Chicks, sex, money and art



The Chicks by Al Steiner

Isla Leaver-Yap attends a private arty party with the Chicks on Speed and Douglas Gordon, and wonders at the display of irony.

ccording to Chicks on Speed. the art star

recipe is a simple one: ‘stir in a concept.

technology as well. whip in some finance and a pinch of cocaine. add in a harmless scandal and you‘ve got a media plan'. In spite of all this fashionable contra-speak. there was of course an original media plan: The Chicks on Speed/Douglas Gordon collaboration was programmed by that wholesome New York art institution MoMA. in an effort to bring the NY hipsters (one MoMA organiser said that‘s ‘the post-college. prenatal crowd‘) back to the museum for Gordon's Timeline exhibition.

On leaving Glasgow School of Art. the young Gordon had promised himself that. as well as having at least one retrospective and a book. he would cut a single by the time he was 40 years old. And on the eve of his June retrospective Gordon delivered the Christopher Just/CoS/Gordon collaboration track. ‘Art Rules”. in the Abby Aldrich Rockefeller Sculpture Garden to more than 800 adoring hipsters. With its lyrics smacking of a 20th century manifesto and a hard-tech bassline remix capable of giving its listeners an anal prolapse. the song in its live incarnation has since travelled from the Manhattan cocktail environs to this side of the Atlantic.

With CoS in tow for the exhibition after-party. the Iidinburgh gig on Halloween night had all the campy trappings of a warped school leavers disco the Glasgow School artists mingled with the dealers and gallerists in the shadowy Caves. while deputy director of the Scottish National Gallery of Modern Art Keith Hartley bopped along to the CoS punk

92 THE LIST 16—30 Nov 2008

sound under a sign saying ‘Ilot ('unt‘. Douglas Gordon appeared dressed in a white Man-from-l)el Monte suit and sporting black contacts that gave him a doe-eyed Bambi aspect. As he clambered up onto the speaker stack. (‘oS duly sang their feminist ideals. all the while stripping down to their perfectly sculpted and freshly shaved bodies. The artist looked on in the role of failed muse. or. tnore likely. arch orchestrator.

The affair. like the exhibition itself. was spectacular and sensational. But. also like the exhibition. the rhetoric was saturated in thin irony. It‘s worth recalling (‘oS‘ earlier single ‘l‘ashion Rules‘. which lambasted the Size Zero elite. The fashionistas rcveIIed in the irony and attention. responding by making it the hit soundtrack of the summer catwalks. and the single was eventually pressed with a cover photograph of (‘oS loyaIIy flanking Karl Lagerfeld.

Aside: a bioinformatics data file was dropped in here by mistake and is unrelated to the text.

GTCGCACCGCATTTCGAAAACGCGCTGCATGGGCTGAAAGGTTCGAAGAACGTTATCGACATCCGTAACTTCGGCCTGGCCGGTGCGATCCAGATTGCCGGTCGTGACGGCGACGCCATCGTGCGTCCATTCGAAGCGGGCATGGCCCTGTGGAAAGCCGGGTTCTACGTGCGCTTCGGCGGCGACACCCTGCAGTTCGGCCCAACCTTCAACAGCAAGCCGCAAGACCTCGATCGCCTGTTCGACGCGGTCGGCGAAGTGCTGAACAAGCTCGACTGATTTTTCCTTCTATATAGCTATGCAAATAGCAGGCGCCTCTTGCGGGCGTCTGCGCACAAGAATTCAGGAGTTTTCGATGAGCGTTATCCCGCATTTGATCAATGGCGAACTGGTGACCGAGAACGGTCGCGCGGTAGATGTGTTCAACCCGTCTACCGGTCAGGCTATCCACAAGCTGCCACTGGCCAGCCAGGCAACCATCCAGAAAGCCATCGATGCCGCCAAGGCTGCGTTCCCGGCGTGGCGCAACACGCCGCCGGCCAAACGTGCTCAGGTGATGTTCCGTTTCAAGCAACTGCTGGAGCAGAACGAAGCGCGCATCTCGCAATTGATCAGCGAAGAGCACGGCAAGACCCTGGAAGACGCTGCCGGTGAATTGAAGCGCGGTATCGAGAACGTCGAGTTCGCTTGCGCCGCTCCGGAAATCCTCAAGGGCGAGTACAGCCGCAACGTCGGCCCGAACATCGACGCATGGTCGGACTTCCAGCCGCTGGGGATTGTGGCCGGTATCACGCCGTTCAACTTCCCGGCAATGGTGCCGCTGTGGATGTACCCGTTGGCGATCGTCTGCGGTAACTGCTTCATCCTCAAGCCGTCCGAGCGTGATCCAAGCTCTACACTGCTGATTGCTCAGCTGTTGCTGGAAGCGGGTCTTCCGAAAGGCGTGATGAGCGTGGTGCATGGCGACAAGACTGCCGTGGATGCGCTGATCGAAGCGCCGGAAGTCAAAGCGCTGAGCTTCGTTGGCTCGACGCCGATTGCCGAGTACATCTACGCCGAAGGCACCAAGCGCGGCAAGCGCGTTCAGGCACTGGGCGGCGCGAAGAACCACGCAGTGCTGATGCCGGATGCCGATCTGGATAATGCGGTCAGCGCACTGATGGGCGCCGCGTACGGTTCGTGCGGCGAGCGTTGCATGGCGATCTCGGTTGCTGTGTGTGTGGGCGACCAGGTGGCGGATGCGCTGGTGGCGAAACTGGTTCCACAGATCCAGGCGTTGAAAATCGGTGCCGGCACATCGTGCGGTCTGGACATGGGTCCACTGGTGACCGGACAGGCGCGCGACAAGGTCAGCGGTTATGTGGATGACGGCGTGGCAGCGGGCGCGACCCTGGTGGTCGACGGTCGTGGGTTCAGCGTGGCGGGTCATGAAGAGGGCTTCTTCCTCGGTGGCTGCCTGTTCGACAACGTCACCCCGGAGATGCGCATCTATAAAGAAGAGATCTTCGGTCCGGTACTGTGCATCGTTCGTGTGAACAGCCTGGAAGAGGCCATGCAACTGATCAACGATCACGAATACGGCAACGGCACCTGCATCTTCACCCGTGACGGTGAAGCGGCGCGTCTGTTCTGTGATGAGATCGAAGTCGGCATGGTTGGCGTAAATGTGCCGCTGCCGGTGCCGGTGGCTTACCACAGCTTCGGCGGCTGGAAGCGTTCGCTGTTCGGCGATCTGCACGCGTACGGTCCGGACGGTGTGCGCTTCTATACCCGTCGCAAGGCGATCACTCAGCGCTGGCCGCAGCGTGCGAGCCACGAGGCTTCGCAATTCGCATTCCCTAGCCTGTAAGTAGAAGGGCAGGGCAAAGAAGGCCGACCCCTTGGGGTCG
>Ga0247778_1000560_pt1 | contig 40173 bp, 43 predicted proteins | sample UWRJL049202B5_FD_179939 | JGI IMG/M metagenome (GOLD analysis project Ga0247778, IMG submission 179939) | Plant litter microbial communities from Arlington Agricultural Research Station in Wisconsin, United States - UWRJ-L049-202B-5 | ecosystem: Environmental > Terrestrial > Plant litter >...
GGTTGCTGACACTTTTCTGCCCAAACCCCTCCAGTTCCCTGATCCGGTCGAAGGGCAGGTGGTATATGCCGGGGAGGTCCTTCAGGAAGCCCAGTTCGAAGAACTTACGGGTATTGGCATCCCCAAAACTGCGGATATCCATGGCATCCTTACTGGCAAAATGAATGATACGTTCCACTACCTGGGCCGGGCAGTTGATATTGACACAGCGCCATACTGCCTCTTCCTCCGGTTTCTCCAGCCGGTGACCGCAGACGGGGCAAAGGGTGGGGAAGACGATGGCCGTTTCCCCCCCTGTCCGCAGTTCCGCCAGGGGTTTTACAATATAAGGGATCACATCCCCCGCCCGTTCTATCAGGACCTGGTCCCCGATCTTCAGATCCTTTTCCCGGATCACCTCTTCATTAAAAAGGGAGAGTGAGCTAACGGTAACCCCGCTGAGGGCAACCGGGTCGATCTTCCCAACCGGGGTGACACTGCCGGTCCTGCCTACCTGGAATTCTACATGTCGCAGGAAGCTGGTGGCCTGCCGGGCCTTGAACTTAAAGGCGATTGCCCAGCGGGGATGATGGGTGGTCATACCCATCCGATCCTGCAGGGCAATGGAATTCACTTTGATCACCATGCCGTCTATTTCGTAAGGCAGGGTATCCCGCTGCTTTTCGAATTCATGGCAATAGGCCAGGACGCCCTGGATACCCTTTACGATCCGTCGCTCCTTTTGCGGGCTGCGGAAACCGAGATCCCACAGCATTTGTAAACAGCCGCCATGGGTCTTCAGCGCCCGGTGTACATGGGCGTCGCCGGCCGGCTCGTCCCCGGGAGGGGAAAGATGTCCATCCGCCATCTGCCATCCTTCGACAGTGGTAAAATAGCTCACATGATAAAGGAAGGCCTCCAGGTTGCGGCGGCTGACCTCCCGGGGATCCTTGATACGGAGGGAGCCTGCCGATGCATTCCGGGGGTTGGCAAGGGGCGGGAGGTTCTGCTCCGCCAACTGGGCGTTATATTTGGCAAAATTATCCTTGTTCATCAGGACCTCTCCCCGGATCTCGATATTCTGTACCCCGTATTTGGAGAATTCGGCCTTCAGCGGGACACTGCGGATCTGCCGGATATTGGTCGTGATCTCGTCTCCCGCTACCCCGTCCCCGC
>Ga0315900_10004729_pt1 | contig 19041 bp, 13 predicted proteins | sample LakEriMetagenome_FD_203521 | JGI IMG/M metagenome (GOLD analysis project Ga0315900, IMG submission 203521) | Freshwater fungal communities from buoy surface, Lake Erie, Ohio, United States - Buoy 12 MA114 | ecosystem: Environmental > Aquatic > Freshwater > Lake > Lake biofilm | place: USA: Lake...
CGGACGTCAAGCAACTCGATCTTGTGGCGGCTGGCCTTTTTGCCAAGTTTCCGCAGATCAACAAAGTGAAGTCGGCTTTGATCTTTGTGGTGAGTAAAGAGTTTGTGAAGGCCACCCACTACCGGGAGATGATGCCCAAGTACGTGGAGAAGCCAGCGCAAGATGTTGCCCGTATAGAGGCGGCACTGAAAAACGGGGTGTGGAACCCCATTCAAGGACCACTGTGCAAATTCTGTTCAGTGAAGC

The art of both (‘oS and Douglas Gordon struts precarioust close to capitalising and become supplicating participants of the very thing they critique. Whether this is edgy or simply entertaining is questionable. Regardless. the Iidinburgh grand linale of Gordon's opening night was undoubtedly the performance of ‘Art Rules' itself. Bathing the audience in white strobes. heavy bass and splatters of paint ejaculated from the stage. the accompanying video of a naked Gordon and (‘oS writhing like satyrs was a minor distraction. Most of the crowd forgot to watch and instead. wowed in ecstasy. joined Keith Hartley under the 'llot (‘unt'.



* Cezary Bodzianowskl - Solo New video works by Poland’s favourite artist, created specifically for this show and taking his experiences of Glasgow as subject matter. Bozianowski creates witty situations that are always tinged with darkness. See review, page 93. Sorcha Dallas, Glasgow, until Sat 25 Nov.

* Douglas Gordon A retrospective of one of Scotland's best known contemporary artists. Gordon’s work plays with ideas of identity and truth, fluctuating in the space between seriousness and capriciousness, with photographs, films and other media filling two main venues in the city. See opposite. National Gallery of Scotland, Edinburgh until Mon 75 Jan, and lnver/eith House, Royal Botanic Gardens, until Sun 74 Jan.

* Callum Innes - From Memory This exhibition demonstrates how the problems of high modernism still remain. These paired down and meditative minimal works examine the problem of what painting is, reworking age old problems in new ways. See review, page 93. Fruitmarket Gallery, Edinburgh, until Sun 19 Nov.

:1: Graham Fagen Fagen creates what appear to be mini fantastical narratives, stories that belie the historical facts that underpin his work. In pulling together sources and creating new images, he demonstrates that history is a construction that is ever- present but always manages to escape our grasp. See review, page 93. Doggen‘isher, Edinburgh, until Sat 2 Dec.